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Cliquey, gossipy students seen as popular: study
NEW YORK |
NEW YORK (Reuters Life!) - Cliques of girls or boys who gossip and spread rumors at school might make life miserable for some other students but it helps their popularity, according to a study of high school students.
U.S. researchers surveyed about 600 boys and girls from age nine to 18 at a public school system in a working class community in the U.S. northeast from 1995 to 2004 to see how aggression, popularity and academic achievement impacted membership in cliques.
They found that bullying and physical aggression helped popularity in the earlier grades but membership in physically aggressive cliques declined as children got older.
But membership in cliques where students gossiped, spread rumors and excluded others -- otherwise known as relational aggression -- remained constant and even increased the perceived popularity and social visibility of the students in cliques.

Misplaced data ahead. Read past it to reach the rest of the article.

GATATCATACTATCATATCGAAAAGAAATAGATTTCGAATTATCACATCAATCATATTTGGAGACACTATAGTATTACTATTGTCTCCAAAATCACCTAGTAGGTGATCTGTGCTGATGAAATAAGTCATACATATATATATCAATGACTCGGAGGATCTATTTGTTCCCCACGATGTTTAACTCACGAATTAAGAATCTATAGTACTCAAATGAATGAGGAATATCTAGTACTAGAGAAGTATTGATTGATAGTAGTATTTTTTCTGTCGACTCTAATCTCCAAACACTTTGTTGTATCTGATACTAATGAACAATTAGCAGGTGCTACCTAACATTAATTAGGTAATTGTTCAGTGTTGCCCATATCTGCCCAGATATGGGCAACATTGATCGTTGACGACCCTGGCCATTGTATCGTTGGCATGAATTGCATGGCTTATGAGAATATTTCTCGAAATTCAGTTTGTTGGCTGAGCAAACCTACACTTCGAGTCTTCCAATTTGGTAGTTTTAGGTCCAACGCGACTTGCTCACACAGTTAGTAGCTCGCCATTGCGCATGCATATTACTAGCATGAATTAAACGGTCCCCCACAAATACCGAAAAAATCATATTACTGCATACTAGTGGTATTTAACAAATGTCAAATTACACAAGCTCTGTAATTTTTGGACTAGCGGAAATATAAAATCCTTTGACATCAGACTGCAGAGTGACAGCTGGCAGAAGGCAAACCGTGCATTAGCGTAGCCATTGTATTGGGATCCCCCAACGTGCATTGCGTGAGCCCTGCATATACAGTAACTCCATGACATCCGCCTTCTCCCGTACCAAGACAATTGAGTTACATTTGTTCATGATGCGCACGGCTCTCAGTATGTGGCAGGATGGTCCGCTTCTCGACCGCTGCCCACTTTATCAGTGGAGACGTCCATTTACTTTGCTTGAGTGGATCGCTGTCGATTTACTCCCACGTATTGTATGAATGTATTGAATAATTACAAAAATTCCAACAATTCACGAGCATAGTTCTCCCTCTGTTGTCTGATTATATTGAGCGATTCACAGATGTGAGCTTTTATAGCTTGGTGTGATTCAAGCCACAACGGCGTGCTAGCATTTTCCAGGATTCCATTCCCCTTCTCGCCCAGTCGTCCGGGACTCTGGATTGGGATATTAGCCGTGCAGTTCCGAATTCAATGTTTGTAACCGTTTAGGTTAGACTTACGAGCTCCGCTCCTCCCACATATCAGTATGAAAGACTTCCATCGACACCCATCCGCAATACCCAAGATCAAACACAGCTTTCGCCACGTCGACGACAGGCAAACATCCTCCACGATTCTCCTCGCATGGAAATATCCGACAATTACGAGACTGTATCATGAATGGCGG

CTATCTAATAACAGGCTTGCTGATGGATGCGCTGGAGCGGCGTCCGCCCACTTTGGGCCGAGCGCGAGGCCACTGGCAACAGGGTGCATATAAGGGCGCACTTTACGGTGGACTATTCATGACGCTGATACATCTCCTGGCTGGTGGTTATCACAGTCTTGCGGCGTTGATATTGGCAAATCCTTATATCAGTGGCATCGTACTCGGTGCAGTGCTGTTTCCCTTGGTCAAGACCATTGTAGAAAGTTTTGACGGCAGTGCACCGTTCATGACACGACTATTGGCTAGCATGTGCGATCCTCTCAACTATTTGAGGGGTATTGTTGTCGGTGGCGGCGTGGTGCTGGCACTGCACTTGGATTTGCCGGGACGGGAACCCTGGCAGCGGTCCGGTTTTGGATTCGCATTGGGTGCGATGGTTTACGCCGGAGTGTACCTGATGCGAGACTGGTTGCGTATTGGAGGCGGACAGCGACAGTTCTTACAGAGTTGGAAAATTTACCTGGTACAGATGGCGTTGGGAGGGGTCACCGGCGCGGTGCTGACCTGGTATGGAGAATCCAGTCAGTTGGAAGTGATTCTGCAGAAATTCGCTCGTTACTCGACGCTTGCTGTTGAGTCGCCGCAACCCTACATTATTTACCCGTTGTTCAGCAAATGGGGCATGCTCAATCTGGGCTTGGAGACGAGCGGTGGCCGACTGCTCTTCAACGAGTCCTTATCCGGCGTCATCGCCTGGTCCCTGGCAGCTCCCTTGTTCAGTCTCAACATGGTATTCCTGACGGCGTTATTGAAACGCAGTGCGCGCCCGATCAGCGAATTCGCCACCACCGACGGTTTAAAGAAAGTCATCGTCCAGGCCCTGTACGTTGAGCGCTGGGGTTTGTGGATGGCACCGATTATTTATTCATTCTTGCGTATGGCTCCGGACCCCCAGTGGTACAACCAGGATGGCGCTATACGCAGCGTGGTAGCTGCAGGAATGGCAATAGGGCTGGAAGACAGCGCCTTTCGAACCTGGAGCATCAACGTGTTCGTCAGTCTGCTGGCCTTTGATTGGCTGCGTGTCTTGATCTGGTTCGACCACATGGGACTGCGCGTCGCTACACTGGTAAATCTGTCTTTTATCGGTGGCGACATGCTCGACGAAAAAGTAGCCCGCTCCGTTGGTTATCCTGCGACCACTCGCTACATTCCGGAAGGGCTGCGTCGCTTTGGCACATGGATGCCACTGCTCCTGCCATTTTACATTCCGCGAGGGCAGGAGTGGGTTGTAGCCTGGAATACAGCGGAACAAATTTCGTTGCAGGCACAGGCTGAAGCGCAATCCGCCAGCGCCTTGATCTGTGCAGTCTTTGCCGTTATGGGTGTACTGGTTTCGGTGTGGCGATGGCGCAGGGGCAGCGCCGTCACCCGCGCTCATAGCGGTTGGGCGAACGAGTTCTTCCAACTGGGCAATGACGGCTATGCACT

"A lot of popular kids may not be well liked, but they are relationally aggressive and their peers think that they are popular," researcher Casey Borch from the University of Alabama at Birmingham said in a statement.
He said "the mean girls' effect" suggests that girls behaved in this way more than boys.
But Borch and his fellow researchers from Radboud University Nijmegen and the University of Connecticut found minority boys actually gained more from this behavior.
"Minority boys who are relationally aggressive gained a lot more popularity over time than any other group, although, they were less likely to use the behavior," said Borch.
The study, which will be published in a book "Modeling Dyadic and Interdependent Data in Developmental Research" later this year, also found that the divisions in race and ethnicity increased as the students aged.
In fourth grade about half of cliques were of mixed race and ethnicity, but by the 12th grade, nearly 90 percent of cliques were of only one race or ethnicity.
"This was even more surprising given the increasing ethnic diversity of the school system we studied over time. We did not expect to see the racial composition of the cliques to go from 50 percent mixed to just 10 percent," said Borch.
The study was based on researchers getting students to identify the cliques in their schools, the overtly aggressive classmates, and rating the cliques on popularity.
"Cliques aren't necessarily bad. It just depends on the kind of clique a child is in," said Borch.
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